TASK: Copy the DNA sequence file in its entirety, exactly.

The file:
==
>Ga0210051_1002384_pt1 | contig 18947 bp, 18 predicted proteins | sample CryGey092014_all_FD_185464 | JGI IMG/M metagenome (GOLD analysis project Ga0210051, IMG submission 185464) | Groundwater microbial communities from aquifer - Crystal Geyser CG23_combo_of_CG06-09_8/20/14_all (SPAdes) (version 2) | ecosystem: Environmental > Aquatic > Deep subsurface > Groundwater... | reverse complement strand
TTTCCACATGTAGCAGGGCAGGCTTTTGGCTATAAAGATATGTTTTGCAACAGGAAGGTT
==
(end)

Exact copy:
>Ga0210051_1002384_pt1 | contig 18947 bp, 18 predicted proteins | sample CryGey092014_all_FD_185464 | JGI IMG/M metagenome (GOLD analysis project Ga0210051, IMG submission 185464) | Groundwater microbial communities from aquifer - Crystal Geyser CG23_combo_of_CG06-09_8/20/14_all (SPAdes) (version 2) | ecosystem: Environmental > Aquatic > Deep subsurface > Groundwater... | reverse complement strand
TTTCCACATGTAGCAGGGCAGGCTTTTGGCTATAAAGATATGTTTTGCAACAGGAAGGTT